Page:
http://csli-www.stanford.edu/publications/
	email: pubsroslin.stanford.edu
	This edited volume of articles provides a state-of-the-art
description of research in logic-based approaches to knowledge
representation, which combines approaches to reasoning with incomplete
information that includes partial, modal, and nonmonotonic logics. The
collection contains two parts: foundations and case studies. The
foundations section provides a general overview of partiality,
multi-valued logics, use of modal logic to model partiality and
resource-limited interference, and an integration of partial and modal
logics. The case studies section provides specific studies of issues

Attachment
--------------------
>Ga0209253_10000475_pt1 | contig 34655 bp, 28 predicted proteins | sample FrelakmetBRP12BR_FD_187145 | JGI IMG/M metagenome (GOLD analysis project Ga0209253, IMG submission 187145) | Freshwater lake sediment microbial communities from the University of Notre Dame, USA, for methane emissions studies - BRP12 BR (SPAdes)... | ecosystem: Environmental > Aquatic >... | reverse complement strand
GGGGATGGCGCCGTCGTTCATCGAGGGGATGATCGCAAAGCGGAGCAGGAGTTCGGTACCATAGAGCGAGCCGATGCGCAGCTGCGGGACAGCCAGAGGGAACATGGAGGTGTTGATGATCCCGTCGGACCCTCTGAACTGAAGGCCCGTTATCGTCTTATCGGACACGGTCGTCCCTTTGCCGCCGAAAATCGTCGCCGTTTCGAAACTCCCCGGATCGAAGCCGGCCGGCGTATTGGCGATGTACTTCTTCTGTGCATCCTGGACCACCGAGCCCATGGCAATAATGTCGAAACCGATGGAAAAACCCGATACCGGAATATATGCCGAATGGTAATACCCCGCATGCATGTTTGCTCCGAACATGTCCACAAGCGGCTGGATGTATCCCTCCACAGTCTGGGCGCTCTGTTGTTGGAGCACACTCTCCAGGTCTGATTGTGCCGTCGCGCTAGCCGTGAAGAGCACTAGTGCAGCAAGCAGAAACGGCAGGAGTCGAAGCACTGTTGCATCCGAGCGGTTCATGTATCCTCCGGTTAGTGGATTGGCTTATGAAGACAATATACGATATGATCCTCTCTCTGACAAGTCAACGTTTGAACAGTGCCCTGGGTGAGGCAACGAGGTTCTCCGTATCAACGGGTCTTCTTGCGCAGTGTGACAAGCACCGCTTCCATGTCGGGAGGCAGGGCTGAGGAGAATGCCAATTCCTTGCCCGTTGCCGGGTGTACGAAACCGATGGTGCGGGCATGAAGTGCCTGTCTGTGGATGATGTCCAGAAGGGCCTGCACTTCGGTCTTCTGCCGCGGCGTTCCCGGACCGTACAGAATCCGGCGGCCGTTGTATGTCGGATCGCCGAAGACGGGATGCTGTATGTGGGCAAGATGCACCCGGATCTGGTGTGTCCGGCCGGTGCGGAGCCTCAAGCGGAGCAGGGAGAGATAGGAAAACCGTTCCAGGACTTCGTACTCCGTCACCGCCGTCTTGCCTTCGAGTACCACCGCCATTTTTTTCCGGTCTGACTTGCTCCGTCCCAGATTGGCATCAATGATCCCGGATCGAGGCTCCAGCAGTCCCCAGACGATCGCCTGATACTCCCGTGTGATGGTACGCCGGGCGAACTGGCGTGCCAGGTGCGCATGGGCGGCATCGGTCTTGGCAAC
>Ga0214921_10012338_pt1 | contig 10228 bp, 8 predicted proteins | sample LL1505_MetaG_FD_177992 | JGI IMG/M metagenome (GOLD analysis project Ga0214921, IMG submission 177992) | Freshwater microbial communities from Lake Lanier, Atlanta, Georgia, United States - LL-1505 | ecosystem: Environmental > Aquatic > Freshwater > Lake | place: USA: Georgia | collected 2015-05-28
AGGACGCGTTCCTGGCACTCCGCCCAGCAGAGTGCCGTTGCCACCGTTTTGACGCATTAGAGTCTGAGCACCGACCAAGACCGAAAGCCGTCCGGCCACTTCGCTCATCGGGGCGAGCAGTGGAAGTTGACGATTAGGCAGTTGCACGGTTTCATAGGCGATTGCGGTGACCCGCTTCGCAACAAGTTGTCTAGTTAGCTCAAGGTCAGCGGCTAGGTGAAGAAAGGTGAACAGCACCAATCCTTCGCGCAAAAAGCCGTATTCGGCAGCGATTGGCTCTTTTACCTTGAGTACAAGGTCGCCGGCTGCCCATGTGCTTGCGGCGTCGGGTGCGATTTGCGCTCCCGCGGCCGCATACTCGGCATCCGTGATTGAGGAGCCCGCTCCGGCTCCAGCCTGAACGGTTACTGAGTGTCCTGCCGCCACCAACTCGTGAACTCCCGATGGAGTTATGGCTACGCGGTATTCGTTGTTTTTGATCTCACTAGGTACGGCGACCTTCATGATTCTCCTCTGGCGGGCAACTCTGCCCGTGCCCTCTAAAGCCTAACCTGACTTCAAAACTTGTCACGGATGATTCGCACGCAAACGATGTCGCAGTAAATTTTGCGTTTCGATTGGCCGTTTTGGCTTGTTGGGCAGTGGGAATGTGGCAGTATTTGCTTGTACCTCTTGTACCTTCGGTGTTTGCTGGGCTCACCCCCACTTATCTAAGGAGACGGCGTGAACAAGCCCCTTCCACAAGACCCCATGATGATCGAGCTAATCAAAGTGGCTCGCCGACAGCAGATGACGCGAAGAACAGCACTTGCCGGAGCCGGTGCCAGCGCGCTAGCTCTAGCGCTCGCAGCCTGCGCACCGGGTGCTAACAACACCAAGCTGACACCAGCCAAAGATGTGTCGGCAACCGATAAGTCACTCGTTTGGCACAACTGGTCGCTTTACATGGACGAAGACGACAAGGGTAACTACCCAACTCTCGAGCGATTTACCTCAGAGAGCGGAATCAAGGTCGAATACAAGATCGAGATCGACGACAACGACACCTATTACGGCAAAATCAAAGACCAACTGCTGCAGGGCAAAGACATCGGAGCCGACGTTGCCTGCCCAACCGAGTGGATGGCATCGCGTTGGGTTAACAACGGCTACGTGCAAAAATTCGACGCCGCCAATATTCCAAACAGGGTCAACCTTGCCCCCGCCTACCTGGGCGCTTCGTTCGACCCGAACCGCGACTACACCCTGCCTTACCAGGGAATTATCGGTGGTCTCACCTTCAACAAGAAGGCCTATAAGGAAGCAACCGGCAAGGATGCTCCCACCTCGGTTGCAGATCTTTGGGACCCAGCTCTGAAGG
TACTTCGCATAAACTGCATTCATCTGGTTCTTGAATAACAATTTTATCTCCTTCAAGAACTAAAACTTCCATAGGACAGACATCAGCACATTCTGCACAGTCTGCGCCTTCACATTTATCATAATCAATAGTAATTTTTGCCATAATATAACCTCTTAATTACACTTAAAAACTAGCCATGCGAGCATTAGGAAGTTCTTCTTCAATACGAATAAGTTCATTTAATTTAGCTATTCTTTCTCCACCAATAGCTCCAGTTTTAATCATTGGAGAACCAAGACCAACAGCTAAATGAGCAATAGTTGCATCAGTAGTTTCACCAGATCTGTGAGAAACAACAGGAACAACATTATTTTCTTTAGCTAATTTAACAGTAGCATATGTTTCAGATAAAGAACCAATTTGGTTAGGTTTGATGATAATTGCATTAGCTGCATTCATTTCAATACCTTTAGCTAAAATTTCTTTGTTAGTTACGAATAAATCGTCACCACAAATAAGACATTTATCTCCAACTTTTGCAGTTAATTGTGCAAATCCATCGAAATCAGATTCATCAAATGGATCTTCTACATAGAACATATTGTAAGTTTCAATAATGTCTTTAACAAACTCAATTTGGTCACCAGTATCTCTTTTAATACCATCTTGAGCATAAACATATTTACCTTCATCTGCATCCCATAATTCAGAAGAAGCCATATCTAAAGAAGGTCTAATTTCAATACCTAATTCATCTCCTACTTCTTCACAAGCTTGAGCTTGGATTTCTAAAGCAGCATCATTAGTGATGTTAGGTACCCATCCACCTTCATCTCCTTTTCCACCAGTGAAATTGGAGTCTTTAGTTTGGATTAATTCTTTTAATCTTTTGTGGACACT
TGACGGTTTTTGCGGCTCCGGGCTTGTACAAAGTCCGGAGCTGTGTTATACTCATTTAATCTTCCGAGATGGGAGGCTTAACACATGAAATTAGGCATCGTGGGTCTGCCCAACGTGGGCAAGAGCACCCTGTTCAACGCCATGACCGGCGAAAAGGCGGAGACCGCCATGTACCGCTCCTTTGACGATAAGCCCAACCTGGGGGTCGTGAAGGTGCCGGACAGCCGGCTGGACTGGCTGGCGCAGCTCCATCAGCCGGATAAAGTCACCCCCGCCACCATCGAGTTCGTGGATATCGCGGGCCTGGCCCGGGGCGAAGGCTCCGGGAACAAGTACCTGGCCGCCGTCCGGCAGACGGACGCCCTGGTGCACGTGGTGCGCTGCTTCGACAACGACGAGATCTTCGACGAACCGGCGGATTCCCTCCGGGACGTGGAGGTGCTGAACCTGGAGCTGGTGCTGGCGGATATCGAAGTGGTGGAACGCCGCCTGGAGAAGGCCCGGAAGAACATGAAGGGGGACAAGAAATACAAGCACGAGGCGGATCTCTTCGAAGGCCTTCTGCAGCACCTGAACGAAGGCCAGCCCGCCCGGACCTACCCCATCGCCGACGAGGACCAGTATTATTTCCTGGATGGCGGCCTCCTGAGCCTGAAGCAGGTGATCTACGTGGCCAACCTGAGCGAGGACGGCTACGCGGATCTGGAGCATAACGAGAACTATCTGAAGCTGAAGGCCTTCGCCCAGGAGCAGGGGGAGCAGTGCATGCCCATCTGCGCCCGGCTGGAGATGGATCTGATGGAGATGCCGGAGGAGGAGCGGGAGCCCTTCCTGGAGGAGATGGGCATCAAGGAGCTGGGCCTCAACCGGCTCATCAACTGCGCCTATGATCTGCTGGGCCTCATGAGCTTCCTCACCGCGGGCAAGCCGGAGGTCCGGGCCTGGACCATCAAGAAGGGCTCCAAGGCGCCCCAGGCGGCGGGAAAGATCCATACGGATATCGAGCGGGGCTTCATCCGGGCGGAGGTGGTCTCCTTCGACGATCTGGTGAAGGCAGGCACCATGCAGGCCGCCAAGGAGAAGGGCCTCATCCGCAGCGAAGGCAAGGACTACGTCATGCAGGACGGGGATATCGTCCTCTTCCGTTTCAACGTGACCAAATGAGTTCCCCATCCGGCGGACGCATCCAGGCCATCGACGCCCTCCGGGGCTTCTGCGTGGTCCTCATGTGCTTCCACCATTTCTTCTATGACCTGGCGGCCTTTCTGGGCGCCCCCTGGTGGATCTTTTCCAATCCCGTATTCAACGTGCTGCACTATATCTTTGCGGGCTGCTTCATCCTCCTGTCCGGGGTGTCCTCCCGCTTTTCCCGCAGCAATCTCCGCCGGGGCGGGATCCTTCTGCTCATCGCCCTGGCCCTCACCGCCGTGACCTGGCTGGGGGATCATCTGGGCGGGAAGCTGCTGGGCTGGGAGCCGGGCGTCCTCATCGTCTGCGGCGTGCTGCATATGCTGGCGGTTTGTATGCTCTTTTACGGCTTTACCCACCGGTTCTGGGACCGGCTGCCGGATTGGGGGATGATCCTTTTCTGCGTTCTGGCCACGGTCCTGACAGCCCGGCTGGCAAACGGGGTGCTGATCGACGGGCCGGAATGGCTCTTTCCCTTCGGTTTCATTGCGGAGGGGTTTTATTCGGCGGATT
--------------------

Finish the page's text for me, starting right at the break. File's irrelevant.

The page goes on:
raised in the foundations section. Several of the case studies
integrate modal and partial modal logics with nonmonotonic logics. The
contributors consider both theoretical and practical aspects of such
integration, and cover knowledge represetnation issues such as default
reasoning, theories of action and change, reason maintenance,
awareness, and automation of nonmonotonic reasoning.

Doets, Kees (University of Amsterdam); BASIC MODEL THEORY; ISBN:
	1-57586-049-X (cloth); 1-57586-048-1 (paper); 144 pp. CSLI
	Publications 1996: http://csli-www.stanford.edu/publications/
	email: pubsroslin.stanford.edu
	Model theory investigates the relationships between
mathematical structures ("models") on the one hand and formal
languages (in which statements about these structures can be
formulated) on the other. Examples of these structures are the natural
numbers with the usual arithmetical operations; the natural numbers
with the usual arithmetical operations; the structures familiar from
algebra; and ordered sets. The emphasis in this book is on first-order
languages, whose model theory is best known. An example of a result